Caloric restriction adds to this, and has been the one intervention that extends life in a number of different species. Adding periodic calorie restriction to an already nutrient-rich diet could intensify the body’s ability to heal and repair by extending the amount of time in the fasting repair mode and reducing growth-related signals.4  It also can enhance the breakdown and excretion of fat-soluble toxins; lowering the body’s toxic load. 

Intermittent fasting

Intermittent fasting or a juice detox could also be a warm-up to incorporating occasional water fasting. Back in 1995, in my book, Fasting and Eating For Health, I discussed my experience of how fasting improved health parameters in my patients. I also co-authored a series of case reports documenting remission of autoimmune diseases following supervised fasting.9  More recently, fasting has been shown to have dramatic regenerative effects on the immune system. Studies over the past few years in animals and humans have suggested that fasting signals the immune system to discard old and damaged cells and generate new cells by increasing hematopoietic stem cells. The reduction in IGF-1 signaling was a necessary factor in this immune boosting. 6,10 

Intermittent fasting – usually by reducing calorie intake dramatically a few days per week – is a method for getting some of the benefits of longer-term fasting. Human studies on intermittent fasting suggest it improves insulin sensitivity and promotes weight loss.2,11,12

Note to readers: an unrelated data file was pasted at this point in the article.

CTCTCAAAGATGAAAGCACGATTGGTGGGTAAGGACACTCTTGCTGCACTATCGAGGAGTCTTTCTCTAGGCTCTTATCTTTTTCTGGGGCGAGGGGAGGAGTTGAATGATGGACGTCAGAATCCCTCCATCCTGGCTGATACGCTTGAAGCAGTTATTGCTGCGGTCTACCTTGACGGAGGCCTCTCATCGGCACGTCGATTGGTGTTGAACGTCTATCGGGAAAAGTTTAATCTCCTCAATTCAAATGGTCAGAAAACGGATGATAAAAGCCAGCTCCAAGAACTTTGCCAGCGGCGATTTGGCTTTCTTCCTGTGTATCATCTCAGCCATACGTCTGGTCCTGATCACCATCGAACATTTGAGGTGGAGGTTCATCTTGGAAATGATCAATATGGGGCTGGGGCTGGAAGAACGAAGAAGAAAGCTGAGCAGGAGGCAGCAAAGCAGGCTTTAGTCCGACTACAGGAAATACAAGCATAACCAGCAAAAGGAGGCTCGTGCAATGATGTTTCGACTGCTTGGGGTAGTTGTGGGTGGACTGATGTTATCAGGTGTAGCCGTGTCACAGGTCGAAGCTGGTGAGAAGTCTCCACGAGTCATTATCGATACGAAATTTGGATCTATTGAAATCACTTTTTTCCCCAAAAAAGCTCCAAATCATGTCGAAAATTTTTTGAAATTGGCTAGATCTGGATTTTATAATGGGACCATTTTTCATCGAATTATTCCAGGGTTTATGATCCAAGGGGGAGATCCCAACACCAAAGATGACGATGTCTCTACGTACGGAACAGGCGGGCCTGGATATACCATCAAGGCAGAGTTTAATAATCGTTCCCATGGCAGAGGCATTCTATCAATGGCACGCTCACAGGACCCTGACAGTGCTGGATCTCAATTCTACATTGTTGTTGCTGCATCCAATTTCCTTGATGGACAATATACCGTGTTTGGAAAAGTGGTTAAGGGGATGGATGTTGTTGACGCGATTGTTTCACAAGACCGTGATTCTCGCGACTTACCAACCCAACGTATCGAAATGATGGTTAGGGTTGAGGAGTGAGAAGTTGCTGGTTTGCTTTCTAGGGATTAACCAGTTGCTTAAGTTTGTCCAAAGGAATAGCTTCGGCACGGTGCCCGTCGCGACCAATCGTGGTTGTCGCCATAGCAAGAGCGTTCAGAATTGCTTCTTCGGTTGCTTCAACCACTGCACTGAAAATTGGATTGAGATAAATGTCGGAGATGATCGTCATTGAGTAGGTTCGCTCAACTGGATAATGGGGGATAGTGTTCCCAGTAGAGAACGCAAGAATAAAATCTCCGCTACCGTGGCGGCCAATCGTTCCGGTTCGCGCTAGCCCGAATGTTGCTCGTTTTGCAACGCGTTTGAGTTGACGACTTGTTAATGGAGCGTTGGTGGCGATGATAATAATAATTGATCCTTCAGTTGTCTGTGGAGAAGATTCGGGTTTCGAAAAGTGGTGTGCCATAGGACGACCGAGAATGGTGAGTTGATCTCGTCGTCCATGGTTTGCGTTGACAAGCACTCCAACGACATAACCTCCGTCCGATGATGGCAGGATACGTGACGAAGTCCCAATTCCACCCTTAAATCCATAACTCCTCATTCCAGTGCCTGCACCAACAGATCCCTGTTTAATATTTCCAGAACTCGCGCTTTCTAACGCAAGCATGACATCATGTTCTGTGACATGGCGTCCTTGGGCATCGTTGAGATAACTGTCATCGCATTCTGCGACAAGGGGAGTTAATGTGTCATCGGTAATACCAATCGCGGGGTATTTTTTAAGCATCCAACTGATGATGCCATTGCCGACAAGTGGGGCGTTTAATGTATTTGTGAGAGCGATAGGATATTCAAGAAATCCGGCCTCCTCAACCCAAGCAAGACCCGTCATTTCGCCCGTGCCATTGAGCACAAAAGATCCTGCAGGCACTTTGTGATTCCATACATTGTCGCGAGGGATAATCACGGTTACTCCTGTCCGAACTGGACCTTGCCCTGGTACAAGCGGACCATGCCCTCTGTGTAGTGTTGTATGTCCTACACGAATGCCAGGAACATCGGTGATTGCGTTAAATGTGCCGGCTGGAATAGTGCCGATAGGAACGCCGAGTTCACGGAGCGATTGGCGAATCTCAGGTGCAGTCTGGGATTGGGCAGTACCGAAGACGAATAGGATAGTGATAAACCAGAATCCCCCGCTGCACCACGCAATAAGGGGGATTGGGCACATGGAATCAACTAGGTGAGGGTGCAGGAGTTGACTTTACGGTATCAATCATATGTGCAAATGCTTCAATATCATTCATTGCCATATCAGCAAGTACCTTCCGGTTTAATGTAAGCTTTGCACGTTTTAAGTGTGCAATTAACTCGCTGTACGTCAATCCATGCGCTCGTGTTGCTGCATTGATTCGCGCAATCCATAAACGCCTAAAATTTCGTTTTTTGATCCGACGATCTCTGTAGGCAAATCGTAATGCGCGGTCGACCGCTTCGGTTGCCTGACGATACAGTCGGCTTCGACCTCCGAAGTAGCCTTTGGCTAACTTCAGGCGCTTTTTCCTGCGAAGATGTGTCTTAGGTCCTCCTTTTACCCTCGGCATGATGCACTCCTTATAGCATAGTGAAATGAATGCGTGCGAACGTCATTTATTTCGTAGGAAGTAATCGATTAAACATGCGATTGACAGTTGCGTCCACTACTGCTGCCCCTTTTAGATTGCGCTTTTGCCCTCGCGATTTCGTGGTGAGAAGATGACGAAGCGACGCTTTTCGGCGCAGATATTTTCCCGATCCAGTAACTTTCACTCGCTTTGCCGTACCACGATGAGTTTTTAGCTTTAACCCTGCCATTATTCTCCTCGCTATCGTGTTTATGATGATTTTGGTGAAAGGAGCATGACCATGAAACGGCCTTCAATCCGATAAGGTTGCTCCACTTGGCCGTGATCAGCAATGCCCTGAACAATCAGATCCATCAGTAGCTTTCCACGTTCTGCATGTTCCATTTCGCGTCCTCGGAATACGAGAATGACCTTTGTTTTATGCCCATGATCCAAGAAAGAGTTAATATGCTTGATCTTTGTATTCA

I recommend incorporating a juice detox into your life, with vegetable juices plus one salad per day for several days, to act as a method of intermittent fasting, to slow aging and prolong lifespan as an easier alternative to water fasting.  Water fasting has a rapidly decreasing effect at removing toxins, as nutrients necessary for the removal also decrease as the fast progresses. Also, juice fasting enables the participants to continue to work and is safer, compared to water fasting, as it prevents dehydration, loss of electrolytes and fainting. It is also compatible for people who must remain on medications, so almost anyone can participate.

Tips for juicing wisely:

  • Figure out a timeline you’re comfortable with. You may want to try juicing one day a week, or you may want to try a week-long juice cleanse.
  • Juice should be mostly vegetables, not fruit. Apple juice with a little kale added doesn’t bring much benefit. The maximum amount of fruit in a vegetable juice should be one serving of a low-sugar fruit, such as green apple or berries. The rest should be nutrient-rich vegetables, leafy greens in particular. Lemon and lime juice can be added to flavor your juice without counting toward the fruit serving. Include cucumber, lettuce and celery juice, along with carrots, beets, and some leafy cruciferous greens such as cabbage, kale or bok choy.